I’m Zach. I’m 24. I live in Boston.

This blog is about spirituality that is grounded in evidence and personal experience rather than dogmatic beliefs or traditions, and that is more or less in tune with the scientific spirit. In particular, I mostly write about the Society of Friends (aka Quakers), a community I’ve been a part of for the past five years.

I’ve come to feel, however, that Friends don’t (and perhaps can’t) go far enough in that direction, and am in the middle of a slow process of disaffiliation. Hence the term “post-Quakerism.” I expect within the year I’ll end this blog and start another that will be less sectarian in focus, even if Quakers do still appear on it from time to time.

I also have a non-Quaker blog called EVOLT where I talk about politics, culture, etc. Politically I’m a sort of pragmatic post-anarchist progressive libertarian, and I think it’s important to be an activist but to not to be purist or anti-fun about it. [written June 2007]

You can contact me at zach.a@quakerism.net, or in other ways here.

More on this blog

[written early 2007, slightly outdated] My views are generally radical as Quaker opinions go, in that I think the longstanding trend of Quakerism becoming less dogmatic and superstitious should continue. I think that just as we in the liberal branch have come to accept accept non-Christians and people who don’t dress like the Amish (as we eventually learned to do), we should also accept non-theists and people who don’t believe in pacifism. Over time, I think the Society of Friends, or something like it, should become a spiritual community that would be a sort of spiritual remix of the scientific community. I think corporately this would involve putting more emphasis on the serious practice of Quaker meditation/”worship” and rather less on everything else.

I say “the Society of Friends or something like it” because I’m more concerned about that kind of community existing than about what it’s called. The Experiment with Light seems promising as an alternative channel to pursue this. Scientific organizations provide inspiration in a different way. We’ll see how way opens.

But I believe something like the above makes up much of the innermost direction of the liberal branch already, so I think it will prove best in the fullness of time for the liberal branch to move further away from other branches of Friends, whose religions are quite different from this.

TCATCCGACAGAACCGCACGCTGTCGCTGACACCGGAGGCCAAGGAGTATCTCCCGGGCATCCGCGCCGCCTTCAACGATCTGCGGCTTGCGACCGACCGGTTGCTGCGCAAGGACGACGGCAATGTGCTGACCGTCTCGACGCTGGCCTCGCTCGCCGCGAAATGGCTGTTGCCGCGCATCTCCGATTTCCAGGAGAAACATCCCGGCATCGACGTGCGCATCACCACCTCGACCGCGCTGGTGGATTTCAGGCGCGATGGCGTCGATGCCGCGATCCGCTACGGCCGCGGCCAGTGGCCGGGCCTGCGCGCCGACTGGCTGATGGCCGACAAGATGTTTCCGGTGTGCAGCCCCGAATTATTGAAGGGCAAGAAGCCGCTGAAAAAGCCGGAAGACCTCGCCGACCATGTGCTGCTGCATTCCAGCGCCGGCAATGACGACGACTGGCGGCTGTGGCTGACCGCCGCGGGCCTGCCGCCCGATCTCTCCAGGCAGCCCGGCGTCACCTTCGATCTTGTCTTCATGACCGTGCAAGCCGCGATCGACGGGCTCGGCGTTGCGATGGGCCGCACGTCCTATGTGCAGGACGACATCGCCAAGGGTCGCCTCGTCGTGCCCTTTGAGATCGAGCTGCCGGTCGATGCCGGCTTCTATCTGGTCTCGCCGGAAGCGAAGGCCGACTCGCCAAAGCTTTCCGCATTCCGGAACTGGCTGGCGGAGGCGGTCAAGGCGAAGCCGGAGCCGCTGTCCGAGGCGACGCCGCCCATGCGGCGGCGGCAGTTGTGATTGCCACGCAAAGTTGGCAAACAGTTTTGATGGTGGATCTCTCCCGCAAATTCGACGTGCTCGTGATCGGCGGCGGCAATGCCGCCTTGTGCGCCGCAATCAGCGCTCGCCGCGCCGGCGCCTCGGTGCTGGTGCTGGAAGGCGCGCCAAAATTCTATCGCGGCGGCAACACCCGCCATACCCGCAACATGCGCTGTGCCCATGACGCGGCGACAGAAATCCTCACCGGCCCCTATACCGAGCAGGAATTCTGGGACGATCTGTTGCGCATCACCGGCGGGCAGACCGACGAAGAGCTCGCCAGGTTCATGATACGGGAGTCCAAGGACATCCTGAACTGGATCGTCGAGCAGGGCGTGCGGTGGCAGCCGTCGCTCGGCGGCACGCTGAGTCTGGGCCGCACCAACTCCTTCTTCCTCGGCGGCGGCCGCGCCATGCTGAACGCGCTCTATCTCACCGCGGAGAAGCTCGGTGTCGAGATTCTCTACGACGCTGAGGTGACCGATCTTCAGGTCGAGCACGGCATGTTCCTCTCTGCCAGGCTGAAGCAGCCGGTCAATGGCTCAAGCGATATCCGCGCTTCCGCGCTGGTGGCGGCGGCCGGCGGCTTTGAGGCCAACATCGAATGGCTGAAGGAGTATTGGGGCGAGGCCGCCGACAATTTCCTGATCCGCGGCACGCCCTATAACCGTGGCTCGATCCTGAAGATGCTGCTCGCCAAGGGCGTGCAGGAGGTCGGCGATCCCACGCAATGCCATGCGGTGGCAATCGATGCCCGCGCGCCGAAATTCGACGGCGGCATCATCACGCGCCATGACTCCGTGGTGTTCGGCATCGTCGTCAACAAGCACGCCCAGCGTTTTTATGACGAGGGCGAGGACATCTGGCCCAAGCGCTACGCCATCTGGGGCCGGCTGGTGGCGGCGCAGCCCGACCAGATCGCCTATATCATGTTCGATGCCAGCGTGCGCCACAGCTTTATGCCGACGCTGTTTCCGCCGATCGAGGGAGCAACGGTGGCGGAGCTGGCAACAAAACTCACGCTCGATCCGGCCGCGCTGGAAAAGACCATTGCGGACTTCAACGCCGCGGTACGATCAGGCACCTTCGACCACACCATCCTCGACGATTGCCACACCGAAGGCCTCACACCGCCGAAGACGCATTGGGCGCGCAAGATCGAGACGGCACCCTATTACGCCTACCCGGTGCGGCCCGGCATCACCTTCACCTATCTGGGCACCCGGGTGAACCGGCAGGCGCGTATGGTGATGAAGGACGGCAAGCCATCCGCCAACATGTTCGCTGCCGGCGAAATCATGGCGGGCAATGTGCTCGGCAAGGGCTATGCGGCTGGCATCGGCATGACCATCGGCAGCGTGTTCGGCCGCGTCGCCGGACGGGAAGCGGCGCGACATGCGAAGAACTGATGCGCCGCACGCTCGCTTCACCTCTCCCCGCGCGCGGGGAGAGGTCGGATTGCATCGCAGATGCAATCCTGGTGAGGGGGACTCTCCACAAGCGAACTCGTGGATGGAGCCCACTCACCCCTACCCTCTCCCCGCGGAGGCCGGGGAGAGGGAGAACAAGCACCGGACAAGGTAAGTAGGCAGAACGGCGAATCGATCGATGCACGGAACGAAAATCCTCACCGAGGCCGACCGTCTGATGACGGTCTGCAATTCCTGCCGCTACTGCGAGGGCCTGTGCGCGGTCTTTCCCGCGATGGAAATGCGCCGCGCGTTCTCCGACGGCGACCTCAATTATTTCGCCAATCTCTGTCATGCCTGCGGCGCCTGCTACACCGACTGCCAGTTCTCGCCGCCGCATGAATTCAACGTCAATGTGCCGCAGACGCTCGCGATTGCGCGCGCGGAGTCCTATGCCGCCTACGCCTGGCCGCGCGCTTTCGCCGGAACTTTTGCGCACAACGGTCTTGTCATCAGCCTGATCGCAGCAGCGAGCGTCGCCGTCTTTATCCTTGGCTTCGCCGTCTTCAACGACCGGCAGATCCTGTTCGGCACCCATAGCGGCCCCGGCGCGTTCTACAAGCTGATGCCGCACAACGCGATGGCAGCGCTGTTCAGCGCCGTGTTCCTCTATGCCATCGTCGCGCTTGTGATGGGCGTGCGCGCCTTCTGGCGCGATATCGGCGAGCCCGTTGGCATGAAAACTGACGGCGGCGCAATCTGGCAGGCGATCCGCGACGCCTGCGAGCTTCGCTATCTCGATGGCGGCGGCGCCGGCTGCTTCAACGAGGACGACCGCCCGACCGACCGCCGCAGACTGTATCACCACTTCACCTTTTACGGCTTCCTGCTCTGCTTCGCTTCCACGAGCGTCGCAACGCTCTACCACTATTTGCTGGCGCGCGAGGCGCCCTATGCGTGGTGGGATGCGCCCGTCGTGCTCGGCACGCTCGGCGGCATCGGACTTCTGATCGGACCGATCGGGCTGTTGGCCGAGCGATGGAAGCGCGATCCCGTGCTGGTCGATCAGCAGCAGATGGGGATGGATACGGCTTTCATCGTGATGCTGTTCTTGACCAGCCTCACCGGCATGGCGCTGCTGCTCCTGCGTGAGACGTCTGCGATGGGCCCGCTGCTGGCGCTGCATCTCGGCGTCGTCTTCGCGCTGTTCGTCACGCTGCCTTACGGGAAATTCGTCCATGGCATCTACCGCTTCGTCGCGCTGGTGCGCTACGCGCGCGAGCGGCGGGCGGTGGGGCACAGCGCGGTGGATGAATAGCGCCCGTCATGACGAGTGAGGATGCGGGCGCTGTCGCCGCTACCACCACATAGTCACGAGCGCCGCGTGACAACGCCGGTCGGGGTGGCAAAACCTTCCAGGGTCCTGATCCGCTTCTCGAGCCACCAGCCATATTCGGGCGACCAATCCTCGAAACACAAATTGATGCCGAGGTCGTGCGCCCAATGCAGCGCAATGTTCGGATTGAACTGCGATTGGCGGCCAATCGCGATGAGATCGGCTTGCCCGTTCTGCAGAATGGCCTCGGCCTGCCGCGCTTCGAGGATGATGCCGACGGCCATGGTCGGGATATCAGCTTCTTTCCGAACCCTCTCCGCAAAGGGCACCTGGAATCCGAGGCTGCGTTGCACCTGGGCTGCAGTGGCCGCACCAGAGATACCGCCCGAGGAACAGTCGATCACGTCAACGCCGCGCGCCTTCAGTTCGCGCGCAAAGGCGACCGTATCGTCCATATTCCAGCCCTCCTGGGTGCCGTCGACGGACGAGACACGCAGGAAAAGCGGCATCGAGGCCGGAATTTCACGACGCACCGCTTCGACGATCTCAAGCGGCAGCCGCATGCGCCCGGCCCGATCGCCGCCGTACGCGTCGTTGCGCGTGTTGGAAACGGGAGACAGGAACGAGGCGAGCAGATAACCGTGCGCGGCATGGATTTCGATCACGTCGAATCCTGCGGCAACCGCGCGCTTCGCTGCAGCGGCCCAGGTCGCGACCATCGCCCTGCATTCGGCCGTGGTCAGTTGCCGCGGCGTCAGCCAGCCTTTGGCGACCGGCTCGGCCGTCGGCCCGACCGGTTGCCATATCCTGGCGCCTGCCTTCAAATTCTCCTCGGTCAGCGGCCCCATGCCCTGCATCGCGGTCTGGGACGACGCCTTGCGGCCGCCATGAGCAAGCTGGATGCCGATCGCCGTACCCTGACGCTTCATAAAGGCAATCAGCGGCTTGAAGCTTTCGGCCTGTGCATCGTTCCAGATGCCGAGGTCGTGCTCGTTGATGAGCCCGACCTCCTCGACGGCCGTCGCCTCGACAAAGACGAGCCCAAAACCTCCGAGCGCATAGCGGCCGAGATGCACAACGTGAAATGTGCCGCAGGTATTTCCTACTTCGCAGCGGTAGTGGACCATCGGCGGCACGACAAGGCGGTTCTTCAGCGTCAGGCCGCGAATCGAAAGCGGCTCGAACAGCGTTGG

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  • Kevin: The ads on the tube seem like a wonderful, non-intrusive way of informing the public. I happen to get immediately turned...
  • David M.: Your quaker.org.uk link doesn't work. Great picture, by the way.
  • Jim: I, like many humans, feel a need to connect. In my case, that connection must include growing ever more inclusive of t...
  • Judy: In response to Nils, I think we may have met through NYM; I'm in Milwaukee. Anyway, you might want to look at the ...
  • Michael: Friend Zach, I am very grateful to you for sharing your post-Quaker, nontheist quest in this blog--as well as in your...
  • Nils: Zach, I find this idea, of creating a positive alternative to 'magical-thinking' religion, very appealing, even thoug...
  • Kirk: Over and over, I see Quakers as emphasizing process over product, and that's a good thing. But process is much harder to...


  • There is a joke about the Russians, sometimes told by Russians. A young man from the provinces, inspired by a local doctor, travels to St. Petersburg because he wants to study “life.” He reads, he writes and eventually he enters medical school. On the first day of class the professor enters the hushed auditorium and announces, “Gentlemen, today we will discuss the pancreas.” The young man leaps from his seat, enraged. “The pancreas? How dare you mention the pancreas! We are not here to study the pancreas, we are here to study ... LIFE!”

    Mark Lilla

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